PointCast, one of the first "push" systems that "spread like wildfire" several years ago has been replaced with a new version. In a detailed guest analysis of the replacement, visitor Bill Tyler concludes that the replacement is an inferior tool whose presentation, GUI and features that are a major regression --not improvement.
Rick Lamoreaux sent in this image he received when attempting to add files to a project in Microsoft's Visual Source Safe.
As Rick pointed out, the message does not inspire much confidence in the software, and seems to be not so much a warning as a CYA hedge just in case something goes wrong. The message, "This might not work, are you sure?", seems to be a means of transferring responsibility for the program's failure to the user.
Gary Walker received the following message after accidentally deleting several lines in Microsoft's SQL Server 6.5 -- Enterprise Manager.
If you select more than 20 lines of text from the query window, and then accidentally hit delete, you get this apparently helpful error message, so that if you change you mind, you can hit "No" to avoid the delete. However, closer inspection of the message reveals a glaring inconsistency. Hitting "No" actually causes the Delete operation to continue, but destroys the Undo buffer in the process, leaving no means of canceling an accidental delete.
Søren Erland Vestø sent in this image he received from the otherwise excellent freeware hex-editor A.X.E.:
Søren received the message upon accidentally saving (via CTRL-S) a document he had opened but not edited. Beyond the fact that the dialog providers no means for the user to convey, "No it's not OK", one has to wonder why the message exists at all.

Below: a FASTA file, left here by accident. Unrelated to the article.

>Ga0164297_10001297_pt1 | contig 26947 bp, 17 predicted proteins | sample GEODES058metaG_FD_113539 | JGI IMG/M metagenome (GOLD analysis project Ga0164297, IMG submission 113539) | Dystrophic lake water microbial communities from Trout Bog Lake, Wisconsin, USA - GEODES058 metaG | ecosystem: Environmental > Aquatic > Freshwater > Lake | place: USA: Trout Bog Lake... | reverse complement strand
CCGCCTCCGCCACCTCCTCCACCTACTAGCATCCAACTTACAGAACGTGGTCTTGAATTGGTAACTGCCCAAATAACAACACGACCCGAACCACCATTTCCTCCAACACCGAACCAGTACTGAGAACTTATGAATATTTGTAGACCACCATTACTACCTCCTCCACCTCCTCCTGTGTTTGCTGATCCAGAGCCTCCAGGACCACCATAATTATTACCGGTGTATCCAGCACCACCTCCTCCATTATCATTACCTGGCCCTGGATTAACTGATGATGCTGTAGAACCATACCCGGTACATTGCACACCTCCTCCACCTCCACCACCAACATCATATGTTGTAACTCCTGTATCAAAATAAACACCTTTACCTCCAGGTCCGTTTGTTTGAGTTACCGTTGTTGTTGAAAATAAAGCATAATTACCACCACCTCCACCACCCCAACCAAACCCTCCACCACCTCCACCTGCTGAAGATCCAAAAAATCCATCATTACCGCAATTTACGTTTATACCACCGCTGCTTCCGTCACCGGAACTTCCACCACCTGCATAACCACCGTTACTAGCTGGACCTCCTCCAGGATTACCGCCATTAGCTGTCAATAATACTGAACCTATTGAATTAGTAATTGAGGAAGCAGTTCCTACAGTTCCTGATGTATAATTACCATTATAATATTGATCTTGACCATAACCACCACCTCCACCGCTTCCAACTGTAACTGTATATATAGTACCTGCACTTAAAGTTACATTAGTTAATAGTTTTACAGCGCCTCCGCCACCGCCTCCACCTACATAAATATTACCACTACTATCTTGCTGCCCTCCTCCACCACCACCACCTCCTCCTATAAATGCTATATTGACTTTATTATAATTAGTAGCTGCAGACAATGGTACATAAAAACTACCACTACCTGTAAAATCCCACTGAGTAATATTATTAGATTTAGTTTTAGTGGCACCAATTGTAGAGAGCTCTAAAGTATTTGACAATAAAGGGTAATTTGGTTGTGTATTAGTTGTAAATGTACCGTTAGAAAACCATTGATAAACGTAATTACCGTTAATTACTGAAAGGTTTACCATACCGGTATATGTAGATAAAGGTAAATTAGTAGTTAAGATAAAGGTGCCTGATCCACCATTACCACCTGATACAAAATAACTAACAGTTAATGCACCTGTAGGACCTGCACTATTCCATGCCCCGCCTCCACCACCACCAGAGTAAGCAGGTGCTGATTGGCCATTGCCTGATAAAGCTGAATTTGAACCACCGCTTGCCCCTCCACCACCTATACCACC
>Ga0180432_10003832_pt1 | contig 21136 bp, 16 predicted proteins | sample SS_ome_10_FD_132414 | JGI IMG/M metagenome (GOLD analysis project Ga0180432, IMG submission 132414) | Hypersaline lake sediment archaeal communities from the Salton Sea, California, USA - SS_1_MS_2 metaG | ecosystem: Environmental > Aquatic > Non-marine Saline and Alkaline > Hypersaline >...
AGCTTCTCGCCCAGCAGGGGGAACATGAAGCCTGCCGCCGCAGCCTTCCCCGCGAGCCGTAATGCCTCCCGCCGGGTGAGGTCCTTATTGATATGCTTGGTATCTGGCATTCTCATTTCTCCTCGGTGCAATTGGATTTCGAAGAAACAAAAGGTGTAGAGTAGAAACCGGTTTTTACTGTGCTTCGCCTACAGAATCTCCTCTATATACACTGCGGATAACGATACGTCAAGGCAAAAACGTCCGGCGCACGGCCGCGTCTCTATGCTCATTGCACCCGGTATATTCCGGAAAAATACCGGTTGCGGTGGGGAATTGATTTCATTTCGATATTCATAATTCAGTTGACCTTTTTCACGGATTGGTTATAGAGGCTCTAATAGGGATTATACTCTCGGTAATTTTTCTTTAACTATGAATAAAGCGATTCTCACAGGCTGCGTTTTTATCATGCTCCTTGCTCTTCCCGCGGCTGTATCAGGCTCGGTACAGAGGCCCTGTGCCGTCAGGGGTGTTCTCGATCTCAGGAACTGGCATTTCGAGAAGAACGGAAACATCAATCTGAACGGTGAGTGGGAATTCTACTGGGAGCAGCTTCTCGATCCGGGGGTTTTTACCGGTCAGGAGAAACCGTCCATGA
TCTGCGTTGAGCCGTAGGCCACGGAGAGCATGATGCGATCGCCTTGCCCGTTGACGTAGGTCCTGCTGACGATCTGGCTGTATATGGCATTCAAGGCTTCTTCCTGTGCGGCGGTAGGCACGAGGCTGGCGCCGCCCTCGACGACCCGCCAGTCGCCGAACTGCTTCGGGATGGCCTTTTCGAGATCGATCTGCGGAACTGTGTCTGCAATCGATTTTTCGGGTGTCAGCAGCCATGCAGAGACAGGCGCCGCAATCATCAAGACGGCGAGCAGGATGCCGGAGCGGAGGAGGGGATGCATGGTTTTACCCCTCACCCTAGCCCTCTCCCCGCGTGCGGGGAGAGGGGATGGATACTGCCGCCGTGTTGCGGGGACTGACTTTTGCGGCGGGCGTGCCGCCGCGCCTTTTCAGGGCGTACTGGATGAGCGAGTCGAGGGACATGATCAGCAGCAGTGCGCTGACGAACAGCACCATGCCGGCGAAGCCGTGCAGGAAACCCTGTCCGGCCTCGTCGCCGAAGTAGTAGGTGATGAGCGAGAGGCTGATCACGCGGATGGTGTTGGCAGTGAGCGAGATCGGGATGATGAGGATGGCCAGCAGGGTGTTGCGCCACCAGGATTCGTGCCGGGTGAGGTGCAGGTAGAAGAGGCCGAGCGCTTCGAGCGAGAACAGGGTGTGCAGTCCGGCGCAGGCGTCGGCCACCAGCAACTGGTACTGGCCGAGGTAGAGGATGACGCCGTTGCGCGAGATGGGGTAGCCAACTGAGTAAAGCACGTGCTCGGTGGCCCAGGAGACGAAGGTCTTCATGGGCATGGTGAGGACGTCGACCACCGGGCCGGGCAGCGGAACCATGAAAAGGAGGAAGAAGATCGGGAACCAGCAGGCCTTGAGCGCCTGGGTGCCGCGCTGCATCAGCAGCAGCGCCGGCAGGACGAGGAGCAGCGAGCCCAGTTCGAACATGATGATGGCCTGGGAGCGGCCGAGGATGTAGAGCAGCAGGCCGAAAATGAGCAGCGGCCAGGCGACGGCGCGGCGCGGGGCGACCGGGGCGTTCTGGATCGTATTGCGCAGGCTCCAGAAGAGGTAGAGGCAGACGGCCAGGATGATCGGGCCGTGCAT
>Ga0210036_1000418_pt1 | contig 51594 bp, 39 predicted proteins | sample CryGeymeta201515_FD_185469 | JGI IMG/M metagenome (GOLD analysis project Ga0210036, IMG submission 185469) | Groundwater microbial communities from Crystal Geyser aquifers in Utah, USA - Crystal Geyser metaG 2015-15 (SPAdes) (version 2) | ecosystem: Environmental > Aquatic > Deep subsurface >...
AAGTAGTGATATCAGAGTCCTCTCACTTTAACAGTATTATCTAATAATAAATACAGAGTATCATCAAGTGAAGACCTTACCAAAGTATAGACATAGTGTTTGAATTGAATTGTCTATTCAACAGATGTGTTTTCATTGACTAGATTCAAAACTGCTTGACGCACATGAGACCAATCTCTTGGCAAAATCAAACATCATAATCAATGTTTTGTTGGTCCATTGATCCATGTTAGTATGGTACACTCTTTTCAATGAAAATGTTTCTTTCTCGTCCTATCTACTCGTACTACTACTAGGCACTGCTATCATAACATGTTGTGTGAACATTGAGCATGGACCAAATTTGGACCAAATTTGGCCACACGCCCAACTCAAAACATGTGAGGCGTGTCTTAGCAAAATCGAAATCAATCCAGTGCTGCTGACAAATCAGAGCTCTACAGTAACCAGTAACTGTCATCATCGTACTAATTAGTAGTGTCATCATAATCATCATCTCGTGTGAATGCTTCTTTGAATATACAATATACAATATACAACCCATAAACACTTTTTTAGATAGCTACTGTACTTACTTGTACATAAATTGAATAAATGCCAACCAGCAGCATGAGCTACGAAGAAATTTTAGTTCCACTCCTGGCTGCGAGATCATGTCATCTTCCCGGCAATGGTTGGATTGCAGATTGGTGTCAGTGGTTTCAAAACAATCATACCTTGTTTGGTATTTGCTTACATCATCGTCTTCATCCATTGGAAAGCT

When installing Office 2000 recently, David Nottage discovered that Microsoft's developers still haven't learned how to write a meaningful error message:
The message is entirely unhelpful, giving no indication of what the error is, what to do to solve it, or even the location of an error log if one existed.
Welcome to Windows David.
Steve Dieke sent in this image illustrating the Minimalist school of tab design used in Novell GroupWise 5.1:
In addition to the disconcerting lack of Gestault, the design suffers from a number of other important problems. Most notably, the pictures on the tabs make little sense. Recognizing this, the developers felt compelled to add a glossary tab (shown) merely to provide an explantion of the images. Unfortunately, if you have moved off of the glossary tab, you lose the explanations. While tooltips should not be considered an appropriate solution to the use of unclear icons, they certainly would have helped here, if Novell had thought to provide them. Better yet, textual labels would have negated the need for a glossary and tooltips.
Timothy Tan discovered the following catch-22 in Microsoft's Word 97. When doing a spell check for a document set with the language as "English (British)", the spell check informed him that the word "worldwide" is not in the dictionary and offered to change it to "world-wide".
Tim accepted the application's offer to change the offending word, only to find that Word 97's grammer checker considers the word "world-wide" to be a compound word that would be better written as "worldwide".
Tim discovered that the only way to solve the problem is to add the word "worldwide" to the custom dictionary, or use the "English (American)" dictionary.